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9 H AMLET THE M ALCONTENT Not only does Hamlet see the corruption that blisters and mines within, infecting us in “unseen” ways (3.4), he endeavours to hold a mirror up to nature to make the other characters self aware. He sets up a glass so that Gertrude may see her “inmost part”. The play within a play serves the same function, but Claudius already knows the truth his “painted word” (3.1.55) This raises another point- Claudius, the villain, is presented as complex and human. Shakespeare challenges the conventions of the revenge tragedy, blurring the lines between good and evil. The audience would instantly recognise the conventions of revenge tragedy, but Shakespeare shows us that the contemplation of revenge raises serious questions for the revenger. Hamlet feels the need for revenge and he has the “motive and cue for passion”, but his rational mind, his “conscience” makes a coward of him because he lacks gall to “make oppression bitter”. If he is true to himself, Hamlet is not a revenger.

10 “T HESE INDEED SEEM, F OR THEY ARE ACTIONS THAT A MAN MIGHT PLAY ” (H AMLET, ) Claudius is playing the role of King in a very convincing manner. His first speech to the court is a display of confidence, resilience, masculinity and unity. His use of the royal first person inclusive pronouns suggest that Gertrude has married the state. His language is measured, he commands and acts. Hamlet’s speech, in contrast, is much more emotionally charged and honest. Hamlet’s “seems, madam? Nay it is, I know not seems” is thus a condemnation of Claudius’ role playing. “O that this too too sullied flesh would melt” is in contrast with Claudius’ measured, emotionless language. Hamlet sighs, curses, cries out to God. First soliloquy introduces the “unweeded garden” image that will pervade the play. Soliloquy also introduces fear of female sexuality (Frailty, thy name is woman), which is picked up in the next scene when Laertes cautions Ophelia to fear Hamlet’s advances and tells her to “keep within the rear “ of her affection,/Out of the shot and danger of desire”. But perhaps he is also protecting her from the fact that she may be hurt by Hamlet who will put the throne above Ophelia. Ophelia is however, aware that women often have more restrictions placed upon them.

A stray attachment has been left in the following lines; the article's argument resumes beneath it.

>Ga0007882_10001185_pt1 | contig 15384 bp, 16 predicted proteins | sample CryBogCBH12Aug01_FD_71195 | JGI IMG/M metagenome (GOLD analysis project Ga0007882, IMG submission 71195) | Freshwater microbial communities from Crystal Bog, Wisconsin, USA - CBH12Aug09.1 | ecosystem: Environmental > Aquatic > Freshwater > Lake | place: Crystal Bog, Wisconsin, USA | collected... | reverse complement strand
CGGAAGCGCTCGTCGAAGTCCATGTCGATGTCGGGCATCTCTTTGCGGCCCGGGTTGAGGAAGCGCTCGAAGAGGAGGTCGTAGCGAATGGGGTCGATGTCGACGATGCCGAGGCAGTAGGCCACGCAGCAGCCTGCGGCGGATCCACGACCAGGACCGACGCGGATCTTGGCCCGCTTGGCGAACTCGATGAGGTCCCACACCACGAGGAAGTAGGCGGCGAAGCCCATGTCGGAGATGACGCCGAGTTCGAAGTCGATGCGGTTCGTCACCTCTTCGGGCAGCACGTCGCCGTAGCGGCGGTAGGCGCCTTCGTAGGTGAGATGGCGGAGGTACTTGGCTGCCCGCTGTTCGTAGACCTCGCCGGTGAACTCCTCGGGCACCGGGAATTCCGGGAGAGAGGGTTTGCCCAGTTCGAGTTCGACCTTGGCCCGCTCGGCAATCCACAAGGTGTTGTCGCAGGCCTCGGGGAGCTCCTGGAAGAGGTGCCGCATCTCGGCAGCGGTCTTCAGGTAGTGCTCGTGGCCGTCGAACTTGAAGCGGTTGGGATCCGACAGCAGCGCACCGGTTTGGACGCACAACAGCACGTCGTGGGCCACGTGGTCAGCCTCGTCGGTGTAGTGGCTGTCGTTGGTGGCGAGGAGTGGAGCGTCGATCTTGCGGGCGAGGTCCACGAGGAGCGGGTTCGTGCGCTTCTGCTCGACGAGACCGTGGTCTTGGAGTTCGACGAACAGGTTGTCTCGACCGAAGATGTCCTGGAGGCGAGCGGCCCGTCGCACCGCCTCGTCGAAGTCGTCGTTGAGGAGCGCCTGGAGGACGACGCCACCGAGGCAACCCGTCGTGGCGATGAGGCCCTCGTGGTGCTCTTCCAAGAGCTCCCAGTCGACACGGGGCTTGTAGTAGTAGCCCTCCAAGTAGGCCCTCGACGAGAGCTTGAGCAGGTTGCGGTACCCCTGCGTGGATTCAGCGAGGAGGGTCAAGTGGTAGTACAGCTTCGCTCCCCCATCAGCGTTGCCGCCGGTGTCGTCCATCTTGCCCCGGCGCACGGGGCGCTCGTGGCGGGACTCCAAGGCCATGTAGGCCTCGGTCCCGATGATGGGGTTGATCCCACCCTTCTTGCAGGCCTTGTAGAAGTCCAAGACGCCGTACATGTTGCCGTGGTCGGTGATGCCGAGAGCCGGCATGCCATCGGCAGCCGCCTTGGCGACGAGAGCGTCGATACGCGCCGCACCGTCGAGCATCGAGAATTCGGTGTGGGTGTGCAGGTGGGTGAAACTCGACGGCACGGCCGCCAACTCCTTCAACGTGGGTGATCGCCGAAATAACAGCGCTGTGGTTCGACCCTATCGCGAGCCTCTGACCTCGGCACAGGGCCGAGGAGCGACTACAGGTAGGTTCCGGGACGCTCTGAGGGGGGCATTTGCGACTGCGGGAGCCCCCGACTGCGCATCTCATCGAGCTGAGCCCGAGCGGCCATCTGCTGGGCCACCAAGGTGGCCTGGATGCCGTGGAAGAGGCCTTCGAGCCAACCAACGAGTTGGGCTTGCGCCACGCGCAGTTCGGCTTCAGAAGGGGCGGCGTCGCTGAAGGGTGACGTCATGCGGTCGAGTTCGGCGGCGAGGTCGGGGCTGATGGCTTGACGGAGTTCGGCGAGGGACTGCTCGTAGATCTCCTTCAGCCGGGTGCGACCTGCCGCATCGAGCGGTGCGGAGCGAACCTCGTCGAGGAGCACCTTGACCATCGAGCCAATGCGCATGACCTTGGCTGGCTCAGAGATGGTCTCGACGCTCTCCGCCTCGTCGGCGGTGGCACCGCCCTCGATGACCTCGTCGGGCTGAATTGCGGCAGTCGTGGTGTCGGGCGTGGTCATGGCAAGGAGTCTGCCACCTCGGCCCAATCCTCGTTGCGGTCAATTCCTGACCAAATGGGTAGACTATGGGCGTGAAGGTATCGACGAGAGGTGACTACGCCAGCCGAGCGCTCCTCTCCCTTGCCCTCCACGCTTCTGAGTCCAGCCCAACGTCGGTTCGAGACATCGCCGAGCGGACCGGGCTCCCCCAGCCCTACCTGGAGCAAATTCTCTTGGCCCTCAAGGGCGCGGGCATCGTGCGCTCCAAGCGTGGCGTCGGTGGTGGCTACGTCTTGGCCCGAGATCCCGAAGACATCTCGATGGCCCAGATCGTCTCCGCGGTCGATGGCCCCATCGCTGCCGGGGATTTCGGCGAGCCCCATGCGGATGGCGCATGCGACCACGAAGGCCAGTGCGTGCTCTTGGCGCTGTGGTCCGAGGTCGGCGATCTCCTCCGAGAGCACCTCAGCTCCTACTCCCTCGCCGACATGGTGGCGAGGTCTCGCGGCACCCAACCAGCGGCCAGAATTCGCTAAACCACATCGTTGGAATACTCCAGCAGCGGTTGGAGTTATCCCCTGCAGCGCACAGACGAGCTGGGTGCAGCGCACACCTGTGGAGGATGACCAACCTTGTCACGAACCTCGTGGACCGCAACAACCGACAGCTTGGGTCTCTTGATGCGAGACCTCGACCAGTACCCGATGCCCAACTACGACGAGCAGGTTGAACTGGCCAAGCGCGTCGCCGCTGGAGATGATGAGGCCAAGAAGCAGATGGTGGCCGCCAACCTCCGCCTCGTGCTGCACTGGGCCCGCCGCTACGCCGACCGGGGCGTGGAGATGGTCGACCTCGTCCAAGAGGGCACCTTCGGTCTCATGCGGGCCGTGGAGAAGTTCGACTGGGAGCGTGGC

11 Ophelia is encouraged by Laertes to be cautious about expressing her true feelings and this is the advice Polonius also gives to Laertes, be circumspect, “Give thy thoughts no tongue, Nor any proportioned thought his act” Neither Laertes or Polonius trust Hamlet, “you have ta’en his tenders for true pay, Which are not sterling” ( ) Ghost scene (1.5) introduces Hamlet’s dilemma, “And shall I couple hell?” Horatio fears Hamlet’s emotion, “He waxes desperate with imagination” and he feels that Heaven will attend to the corruption in Denmark, His responses are rational, he tells Hamlet, “There are but wild and whirling words, my lord”. Hamlet is, by contrast, more willing to imagine the possibility of a ghost, “there are more things in heaven and earth, Horatio, Than are dreamt of in our philosophy” In adopting the antic disposition, H begins to answer questions with riddles as being truthful is dangerous.

12 Polonius hires Reynaldo to spy on his son in the same way that Claudius hires R and G in 2.2. Laertes is said to mirror Hamlet. Polonius’ fishing image, “Your bait of falsehood takes this carp of truth” refers to a technique that many, including Hamlet, use to find the truth. Claudius uses Hamlet’s childhood friends to spy on him – this shows how clever C is and also how little H can trust anyone. News comes from Norway, but Claudius is more interested in the cause of Hamlet’s lunacy. 2.2 under the liberating guise of madness, Hamlet can be brutally honest and he critiques his world, “to be honest, sir, is to be one man picked out of ten thousand”. Polonius appears to pick up on the method in Hamlet’s madness. Like mad Tom in Lear, Hamlet’s rantings are akin to sanity. That wisdom is contained in H’s mad ravings is a harsh indictment of reason/ logic. 2.2 What a piece of work is man! Reflects Renaissance view of beauty of humanity, but Hamlet questions this because all around him he sees people who do not use their capacity for reason.

13 2.2 O what a rogue and peasant slave am I! In this soliloquy, Hamlet berates himself for his inability to play the role of bloody revenger. He can’t, unlike the player, force his soul to his “whole conceit”, because he is not essentially violent (lacks gall to make oppression bitter). He talks about revenge (words, words, words), but cannot enact it.